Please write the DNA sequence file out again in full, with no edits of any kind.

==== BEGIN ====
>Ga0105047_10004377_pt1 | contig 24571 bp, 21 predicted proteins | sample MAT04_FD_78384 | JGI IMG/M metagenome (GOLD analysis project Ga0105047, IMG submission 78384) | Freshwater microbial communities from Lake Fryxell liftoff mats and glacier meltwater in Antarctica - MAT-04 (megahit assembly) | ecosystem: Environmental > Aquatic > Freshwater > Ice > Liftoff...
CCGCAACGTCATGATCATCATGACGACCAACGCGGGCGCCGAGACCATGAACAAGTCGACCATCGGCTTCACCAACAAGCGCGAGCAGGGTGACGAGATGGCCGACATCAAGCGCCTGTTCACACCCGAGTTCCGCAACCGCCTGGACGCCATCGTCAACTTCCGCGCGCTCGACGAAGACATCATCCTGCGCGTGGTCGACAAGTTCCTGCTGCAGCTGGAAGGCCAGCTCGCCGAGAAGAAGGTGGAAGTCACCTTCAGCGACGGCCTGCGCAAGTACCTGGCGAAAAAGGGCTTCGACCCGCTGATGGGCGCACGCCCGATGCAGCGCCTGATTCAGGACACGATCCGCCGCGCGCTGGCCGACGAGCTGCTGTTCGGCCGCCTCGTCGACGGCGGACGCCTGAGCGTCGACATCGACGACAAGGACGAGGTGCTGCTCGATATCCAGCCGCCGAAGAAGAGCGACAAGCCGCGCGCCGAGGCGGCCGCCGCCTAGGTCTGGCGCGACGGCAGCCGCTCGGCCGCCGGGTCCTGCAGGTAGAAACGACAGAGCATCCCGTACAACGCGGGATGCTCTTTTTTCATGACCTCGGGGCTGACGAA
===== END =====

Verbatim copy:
>Ga0105047_10004377_pt1 | contig 24571 bp, 21 predicted proteins | sample MAT04_FD_78384 | JGI IMG/M metagenome (GOLD analysis project Ga0105047, IMG submission 78384) | Freshwater microbial communities from Lake Fryxell liftoff mats and glacier meltwater in Antarctica - MAT-04 (megahit assembly) | ecosystem: Environmental > Aquatic > Freshwater > Ice > Liftoff...
CCGCAACGTCATGATCATCATGACGACCAACGCGGGCGCCGAGACCATGAACAAGTCGACCATCGGCTTCACCAACAAGCGCGAGCAGGGTGACGAGATGGCCGACATCAAGCGCCTGTTCACACCCGAGTTCCGCAACCGCCTGGACGCCATCGTCAACTTCCGCGCGCTCGACGAAGACATCATCCTGCGCGTGGTCGACAAGTTCCTGCTGCAGCTGGAAGGCCAGCTCGCCGAGAAGAAGGTGGAAGTCACCTTCAGCGACGGCCTGCGCAAGTACCTGGCGAAAAAGGGCTTCGACCCGCTGATGGGCGCACGCCCGATGCAGCGCCTGATTCAGGACACGATCCGCCGCGCGCTGGCCGACGAGCTGCTGTTCGGCCGCCTCGTCGACGGCGGACGCCTGAGCGTCGACATCGACGACAAGGACGAGGTGCTGCTCGATATCCAGCCGCCGAAGAAGAGCGACAAGCCGCGCGCCGAGGCGGCCGCCGCCTAGGTCTGGCGCGACGGCAGCCGCTCGGCCGCCGGGTCCTGCAGGTAGAAACGACAGAGCATCCCGTACAACGCGGGATGCTCTTTTTTCATGACCTCGGGGCTGACGAA